Laviolette - French
Naturally-sized social groups with perches, scratch areas and private nest boxes benefit hen health and welfare.
Enriched colony housing, first developed in Europe, has evolved to maximize hen health and welfare by moving birds away from their own manure and its many pathogens, into elevated, hygienic housing with stable social groups of 30 to 60 hens.
This housing provides dramatic results in: low hen mortality; preventing deaths by predators and insect infestations; virtual elimination of disease and antibiotic use while improving food safety, environmental sustainability and consumer affordability.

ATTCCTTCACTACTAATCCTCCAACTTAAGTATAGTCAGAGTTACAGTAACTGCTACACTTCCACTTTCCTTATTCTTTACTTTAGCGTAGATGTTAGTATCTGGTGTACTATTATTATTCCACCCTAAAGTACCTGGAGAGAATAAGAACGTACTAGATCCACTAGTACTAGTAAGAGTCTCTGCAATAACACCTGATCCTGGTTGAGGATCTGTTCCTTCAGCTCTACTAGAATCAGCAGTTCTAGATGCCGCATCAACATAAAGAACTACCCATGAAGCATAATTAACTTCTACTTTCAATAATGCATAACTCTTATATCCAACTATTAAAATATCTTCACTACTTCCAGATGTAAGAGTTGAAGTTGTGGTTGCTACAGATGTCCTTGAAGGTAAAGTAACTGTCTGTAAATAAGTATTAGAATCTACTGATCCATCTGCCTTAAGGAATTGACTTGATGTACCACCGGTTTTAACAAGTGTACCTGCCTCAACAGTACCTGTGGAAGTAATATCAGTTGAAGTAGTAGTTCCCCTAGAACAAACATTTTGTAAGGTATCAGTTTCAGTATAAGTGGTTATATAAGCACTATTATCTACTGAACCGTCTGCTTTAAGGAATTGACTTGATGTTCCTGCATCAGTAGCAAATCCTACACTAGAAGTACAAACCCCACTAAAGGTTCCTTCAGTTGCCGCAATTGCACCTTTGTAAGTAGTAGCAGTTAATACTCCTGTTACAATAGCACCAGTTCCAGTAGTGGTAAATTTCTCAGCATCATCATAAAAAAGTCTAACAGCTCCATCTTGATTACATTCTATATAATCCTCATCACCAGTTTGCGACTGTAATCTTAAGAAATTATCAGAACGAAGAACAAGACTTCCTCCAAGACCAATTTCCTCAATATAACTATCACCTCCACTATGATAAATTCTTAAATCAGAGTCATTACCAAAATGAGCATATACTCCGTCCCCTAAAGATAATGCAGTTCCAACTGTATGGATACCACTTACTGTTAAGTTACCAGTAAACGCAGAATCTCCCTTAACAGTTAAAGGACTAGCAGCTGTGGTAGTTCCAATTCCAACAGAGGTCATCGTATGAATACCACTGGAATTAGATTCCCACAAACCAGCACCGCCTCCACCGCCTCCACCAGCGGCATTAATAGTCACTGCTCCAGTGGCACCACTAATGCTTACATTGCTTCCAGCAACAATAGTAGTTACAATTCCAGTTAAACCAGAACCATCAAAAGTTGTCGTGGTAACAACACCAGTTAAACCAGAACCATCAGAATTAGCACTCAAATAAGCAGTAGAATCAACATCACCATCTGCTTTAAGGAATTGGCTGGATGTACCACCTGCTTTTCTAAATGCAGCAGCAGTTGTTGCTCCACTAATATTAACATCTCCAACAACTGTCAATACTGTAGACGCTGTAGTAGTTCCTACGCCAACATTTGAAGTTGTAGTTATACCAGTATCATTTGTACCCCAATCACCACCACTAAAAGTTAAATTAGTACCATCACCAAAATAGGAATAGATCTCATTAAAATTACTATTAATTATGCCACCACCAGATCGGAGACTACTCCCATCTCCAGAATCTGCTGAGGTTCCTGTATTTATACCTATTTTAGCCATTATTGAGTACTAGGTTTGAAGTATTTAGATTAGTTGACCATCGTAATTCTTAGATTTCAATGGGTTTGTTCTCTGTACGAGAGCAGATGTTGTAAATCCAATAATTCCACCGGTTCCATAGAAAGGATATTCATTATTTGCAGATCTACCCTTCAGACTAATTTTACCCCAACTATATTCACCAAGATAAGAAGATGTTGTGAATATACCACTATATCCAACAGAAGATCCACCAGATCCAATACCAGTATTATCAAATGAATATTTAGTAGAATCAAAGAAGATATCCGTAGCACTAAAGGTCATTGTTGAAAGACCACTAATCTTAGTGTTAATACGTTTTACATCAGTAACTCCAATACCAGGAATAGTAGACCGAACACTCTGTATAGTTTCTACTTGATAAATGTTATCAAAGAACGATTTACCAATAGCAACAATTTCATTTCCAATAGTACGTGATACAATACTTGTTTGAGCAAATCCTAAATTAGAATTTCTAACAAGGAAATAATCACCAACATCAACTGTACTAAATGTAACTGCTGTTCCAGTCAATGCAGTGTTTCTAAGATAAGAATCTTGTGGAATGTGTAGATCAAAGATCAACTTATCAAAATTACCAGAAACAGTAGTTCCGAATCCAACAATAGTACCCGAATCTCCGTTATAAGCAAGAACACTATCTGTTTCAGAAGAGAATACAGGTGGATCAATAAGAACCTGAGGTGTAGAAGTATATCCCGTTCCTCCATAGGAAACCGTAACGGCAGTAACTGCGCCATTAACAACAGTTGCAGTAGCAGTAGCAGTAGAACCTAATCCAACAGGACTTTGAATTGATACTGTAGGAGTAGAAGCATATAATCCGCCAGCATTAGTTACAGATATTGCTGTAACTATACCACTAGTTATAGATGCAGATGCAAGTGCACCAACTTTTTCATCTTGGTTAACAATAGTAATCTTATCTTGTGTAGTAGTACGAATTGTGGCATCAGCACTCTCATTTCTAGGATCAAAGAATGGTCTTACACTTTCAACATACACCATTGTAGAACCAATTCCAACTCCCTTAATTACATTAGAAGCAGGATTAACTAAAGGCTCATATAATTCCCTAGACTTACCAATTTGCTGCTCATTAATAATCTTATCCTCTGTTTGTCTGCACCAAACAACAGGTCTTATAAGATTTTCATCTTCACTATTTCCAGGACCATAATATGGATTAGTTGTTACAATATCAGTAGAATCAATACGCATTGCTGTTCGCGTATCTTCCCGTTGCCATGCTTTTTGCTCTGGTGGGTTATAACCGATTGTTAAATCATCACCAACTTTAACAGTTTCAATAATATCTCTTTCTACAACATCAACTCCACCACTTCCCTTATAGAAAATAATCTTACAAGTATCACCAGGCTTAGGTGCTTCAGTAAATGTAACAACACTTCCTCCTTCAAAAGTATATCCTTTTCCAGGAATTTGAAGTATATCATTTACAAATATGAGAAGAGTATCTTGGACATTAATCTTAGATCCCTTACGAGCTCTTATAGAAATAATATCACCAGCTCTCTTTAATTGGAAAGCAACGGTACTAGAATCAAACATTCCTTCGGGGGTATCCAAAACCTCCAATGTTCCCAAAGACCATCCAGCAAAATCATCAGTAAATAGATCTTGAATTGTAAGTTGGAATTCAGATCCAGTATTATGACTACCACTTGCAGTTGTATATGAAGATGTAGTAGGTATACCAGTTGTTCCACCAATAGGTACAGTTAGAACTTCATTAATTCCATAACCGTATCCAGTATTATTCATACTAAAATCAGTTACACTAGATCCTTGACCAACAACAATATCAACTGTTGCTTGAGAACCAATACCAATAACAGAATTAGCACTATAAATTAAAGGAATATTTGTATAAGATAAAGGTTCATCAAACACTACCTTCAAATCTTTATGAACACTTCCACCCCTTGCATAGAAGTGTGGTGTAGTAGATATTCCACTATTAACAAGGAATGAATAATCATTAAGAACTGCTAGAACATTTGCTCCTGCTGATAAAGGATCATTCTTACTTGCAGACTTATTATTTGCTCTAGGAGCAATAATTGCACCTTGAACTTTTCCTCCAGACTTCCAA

Enriched colony housing gives hens more space than conventional, smaller group housing. Hens have room to move around, use the perches and scratch pads and lay eggs in nest boxes designed into this modern housing style. Many farmers and hen welfare experts believe this type of housing provides the best combination of benefits among all the housing system standards defined in the Code of Practice.